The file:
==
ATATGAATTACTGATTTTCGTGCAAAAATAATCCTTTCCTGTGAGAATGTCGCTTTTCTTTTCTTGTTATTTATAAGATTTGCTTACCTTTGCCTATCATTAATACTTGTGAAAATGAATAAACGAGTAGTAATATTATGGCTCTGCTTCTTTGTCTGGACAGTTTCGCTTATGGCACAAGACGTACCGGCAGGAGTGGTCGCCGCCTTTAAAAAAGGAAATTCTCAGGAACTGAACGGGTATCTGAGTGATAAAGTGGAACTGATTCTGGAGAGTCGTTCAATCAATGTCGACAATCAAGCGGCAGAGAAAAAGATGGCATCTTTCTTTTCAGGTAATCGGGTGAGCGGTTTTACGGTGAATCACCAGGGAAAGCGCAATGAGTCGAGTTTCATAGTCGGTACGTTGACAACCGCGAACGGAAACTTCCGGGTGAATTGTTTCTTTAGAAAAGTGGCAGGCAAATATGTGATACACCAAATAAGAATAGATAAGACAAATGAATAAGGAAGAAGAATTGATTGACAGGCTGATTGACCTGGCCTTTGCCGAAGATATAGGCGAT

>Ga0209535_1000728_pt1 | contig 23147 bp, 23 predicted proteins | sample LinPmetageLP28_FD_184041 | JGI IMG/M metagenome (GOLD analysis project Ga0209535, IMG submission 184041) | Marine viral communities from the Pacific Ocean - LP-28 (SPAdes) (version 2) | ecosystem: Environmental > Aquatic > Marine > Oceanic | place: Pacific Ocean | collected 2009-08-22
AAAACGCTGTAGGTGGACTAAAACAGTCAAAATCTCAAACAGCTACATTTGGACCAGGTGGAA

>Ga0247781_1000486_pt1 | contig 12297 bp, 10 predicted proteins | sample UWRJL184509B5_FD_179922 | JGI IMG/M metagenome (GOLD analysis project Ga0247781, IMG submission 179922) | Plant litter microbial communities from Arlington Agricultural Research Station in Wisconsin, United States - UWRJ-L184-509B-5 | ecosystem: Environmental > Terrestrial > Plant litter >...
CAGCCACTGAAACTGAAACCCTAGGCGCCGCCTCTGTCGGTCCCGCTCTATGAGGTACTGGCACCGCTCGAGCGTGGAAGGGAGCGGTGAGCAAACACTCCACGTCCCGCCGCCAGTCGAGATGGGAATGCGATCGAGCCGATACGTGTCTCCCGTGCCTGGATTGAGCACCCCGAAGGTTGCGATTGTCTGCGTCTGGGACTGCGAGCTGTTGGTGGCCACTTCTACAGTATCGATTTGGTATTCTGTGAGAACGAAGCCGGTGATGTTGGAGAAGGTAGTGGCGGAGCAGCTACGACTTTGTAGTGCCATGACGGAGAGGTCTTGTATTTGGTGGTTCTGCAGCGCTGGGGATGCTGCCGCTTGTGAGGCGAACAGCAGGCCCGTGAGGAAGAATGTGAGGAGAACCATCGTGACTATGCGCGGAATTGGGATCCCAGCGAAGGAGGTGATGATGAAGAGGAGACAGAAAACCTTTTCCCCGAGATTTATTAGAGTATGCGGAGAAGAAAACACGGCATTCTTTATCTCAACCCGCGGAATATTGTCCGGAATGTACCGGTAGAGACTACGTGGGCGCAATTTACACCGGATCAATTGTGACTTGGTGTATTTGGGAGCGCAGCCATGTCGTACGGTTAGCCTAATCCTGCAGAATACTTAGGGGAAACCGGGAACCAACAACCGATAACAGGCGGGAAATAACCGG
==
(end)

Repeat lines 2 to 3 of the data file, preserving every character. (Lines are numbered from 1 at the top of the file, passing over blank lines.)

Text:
>Ga0209535_1000728_pt1 | contig 23147 bp, 23 predicted proteins | sample LinPmetageLP28_FD_184041 | JGI IMG/M metagenome (GOLD analysis project Ga0209535, IMG submission 184041) | Marine viral communities from the Pacific Ocean - LP-28 (SPAdes) (version 2) | ecosystem: Environmental > Aquatic > Marine > Oceanic | place: Pacific Ocean | collected 2009-08-22
AAAACGCTGTAGGTGGACTAAAACAGTCAAAATCTCAAACAGCTACATTTGGACCAGGTGGAA